Offense cooled by run of Rockies rookies

Maddon, Bryant confident bats will get going in near future

Offense cooled by run of Rockies rookies

DENVER -- The Cubs fell to .500 following their 3-0 loss at the hands of the Rockies on Wednesday at Coors Field, and suffice it to say, their bats are not playing to expectations. Over the course of a grueling six-game stretch, the Cubs have gone 1-5 and hit .177 (41-for-232). The series finale in Colorado marked their second shutout of the season.

"Once we start hitting like we can, we will, we'll be fine," manager Joe Maddon said following the three-hit performance. "A lot of guys are missing from the lineup today that are normally out there, although I still like the lineup that we did play today. But give their pitcher credit, man, he was really good. The curveball and the command of the curveball was outstanding."

German Marquez was the third straight Rockies rookie the Cubs faced, and they scored a combined five earned runs in 20 innings against the trio of starters. Antonio Senzatela allowed two runs in six innings and Kyle Freeland allowed five runs (three earned) in six innings on both ends of Tuesday's double dip.

"It's challenging, but it's just one thing I've noticed that as you face guys over two or three times, you kind of see how they pitch," said Kris Bryant, who broke up Marquez's no-hit bid with a double to lead off the seventh. "Coming into the series you didn't know what to expect."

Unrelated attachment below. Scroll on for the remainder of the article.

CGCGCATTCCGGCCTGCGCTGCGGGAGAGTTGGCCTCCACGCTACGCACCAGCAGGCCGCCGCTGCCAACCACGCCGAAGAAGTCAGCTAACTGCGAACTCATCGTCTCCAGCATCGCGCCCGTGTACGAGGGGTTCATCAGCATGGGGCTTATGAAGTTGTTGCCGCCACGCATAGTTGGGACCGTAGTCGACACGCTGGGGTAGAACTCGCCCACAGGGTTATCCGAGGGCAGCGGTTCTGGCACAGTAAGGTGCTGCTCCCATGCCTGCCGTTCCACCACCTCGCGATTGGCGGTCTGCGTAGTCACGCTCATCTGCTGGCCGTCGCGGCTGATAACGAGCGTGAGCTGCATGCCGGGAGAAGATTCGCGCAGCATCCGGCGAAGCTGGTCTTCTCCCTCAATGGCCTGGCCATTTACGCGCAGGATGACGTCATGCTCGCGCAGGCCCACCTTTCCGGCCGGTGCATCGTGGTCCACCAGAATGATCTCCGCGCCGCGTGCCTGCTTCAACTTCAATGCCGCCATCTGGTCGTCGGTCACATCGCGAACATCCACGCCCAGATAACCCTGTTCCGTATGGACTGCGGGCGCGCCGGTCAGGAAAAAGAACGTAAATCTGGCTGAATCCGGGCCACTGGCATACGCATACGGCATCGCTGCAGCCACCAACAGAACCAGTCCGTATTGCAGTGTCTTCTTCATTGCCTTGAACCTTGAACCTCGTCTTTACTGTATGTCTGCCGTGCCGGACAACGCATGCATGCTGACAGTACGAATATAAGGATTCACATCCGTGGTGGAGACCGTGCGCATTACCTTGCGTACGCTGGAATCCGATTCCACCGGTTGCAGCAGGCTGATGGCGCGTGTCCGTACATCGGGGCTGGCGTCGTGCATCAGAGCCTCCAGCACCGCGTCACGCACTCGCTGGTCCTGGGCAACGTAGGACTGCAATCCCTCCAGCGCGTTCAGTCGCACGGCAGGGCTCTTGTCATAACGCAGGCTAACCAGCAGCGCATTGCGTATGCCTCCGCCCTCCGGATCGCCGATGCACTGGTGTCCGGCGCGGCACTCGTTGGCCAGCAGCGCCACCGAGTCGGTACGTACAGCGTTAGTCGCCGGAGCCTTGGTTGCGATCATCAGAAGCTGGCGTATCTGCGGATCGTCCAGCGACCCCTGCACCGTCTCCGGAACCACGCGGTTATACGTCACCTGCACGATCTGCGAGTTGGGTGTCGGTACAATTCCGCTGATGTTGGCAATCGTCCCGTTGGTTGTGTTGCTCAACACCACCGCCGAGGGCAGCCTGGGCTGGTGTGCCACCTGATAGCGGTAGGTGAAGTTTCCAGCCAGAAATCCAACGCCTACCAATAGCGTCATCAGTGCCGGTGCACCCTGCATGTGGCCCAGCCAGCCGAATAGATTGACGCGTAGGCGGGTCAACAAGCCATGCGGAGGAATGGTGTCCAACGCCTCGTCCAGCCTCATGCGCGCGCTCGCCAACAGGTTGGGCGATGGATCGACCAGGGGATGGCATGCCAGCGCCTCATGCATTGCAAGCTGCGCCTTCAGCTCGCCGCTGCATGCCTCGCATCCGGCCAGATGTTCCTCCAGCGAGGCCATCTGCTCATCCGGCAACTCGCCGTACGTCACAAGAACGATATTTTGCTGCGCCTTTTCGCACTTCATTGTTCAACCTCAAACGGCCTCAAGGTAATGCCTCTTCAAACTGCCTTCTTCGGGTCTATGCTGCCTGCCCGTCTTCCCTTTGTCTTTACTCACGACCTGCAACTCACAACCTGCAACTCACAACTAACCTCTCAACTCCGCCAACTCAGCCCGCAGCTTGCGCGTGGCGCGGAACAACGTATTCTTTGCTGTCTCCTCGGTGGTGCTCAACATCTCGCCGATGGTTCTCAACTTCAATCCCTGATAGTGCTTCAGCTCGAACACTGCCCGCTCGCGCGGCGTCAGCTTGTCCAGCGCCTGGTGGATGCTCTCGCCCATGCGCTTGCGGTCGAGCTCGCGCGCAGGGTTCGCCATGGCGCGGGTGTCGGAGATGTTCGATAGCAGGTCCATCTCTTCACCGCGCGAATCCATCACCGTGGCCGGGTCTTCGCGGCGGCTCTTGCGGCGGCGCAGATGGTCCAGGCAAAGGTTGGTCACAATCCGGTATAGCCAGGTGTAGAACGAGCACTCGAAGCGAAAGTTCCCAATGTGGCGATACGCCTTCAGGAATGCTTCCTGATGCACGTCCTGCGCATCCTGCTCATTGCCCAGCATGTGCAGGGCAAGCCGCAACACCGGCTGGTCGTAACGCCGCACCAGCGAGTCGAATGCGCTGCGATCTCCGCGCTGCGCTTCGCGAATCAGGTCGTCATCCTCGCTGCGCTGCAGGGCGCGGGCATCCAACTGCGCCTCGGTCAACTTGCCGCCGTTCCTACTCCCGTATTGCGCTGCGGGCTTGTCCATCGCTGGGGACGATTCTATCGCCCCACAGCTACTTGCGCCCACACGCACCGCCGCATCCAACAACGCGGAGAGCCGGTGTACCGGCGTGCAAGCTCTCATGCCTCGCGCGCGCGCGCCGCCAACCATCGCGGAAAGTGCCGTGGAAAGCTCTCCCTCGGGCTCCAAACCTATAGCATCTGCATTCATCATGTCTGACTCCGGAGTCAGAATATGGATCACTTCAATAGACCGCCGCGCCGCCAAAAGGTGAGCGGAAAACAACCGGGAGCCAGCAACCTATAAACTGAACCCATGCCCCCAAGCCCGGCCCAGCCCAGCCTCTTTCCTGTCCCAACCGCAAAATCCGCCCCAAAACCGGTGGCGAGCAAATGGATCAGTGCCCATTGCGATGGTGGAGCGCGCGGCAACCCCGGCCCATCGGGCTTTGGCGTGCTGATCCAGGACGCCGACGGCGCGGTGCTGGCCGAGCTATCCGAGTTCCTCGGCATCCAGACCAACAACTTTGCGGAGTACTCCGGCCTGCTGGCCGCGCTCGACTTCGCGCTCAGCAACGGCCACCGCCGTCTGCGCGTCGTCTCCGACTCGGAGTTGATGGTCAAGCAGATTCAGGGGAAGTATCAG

Bryant breaks up no-hitter

At the moment, the Cubs are giving off an expectation that pitchers can take advantage of their eagerness at the plate. Over the last four games, the Cubs have struck out 50 times.

"We're chasing out of the zone," Maddon said. "We're expanding our strike zone. When guys aren't hitting, you'll see them in front of a video constantly looking for mechanical flaws. It's normally a mental flaw. We're just chasing bad pitches."

The Cubs have had their challenges, but they haven't made excuses. They have a clubhouse brimming with confidence, and they believe, as their manager implies, that they will start to hit like they know they can.

"This is kind of our worst baseball," Bryant said. "I'm not hitting the panic button at all. We know the talent we have here. It's exciting. I think we've had a pretty tough schedule here, some long games and rain delays. That can affect you. I'm excited to have an off-day and get back to it."

Owen Perkins is a contributor to MLB.com. This story was not subject to the approval of Major League Baseball or its clubs.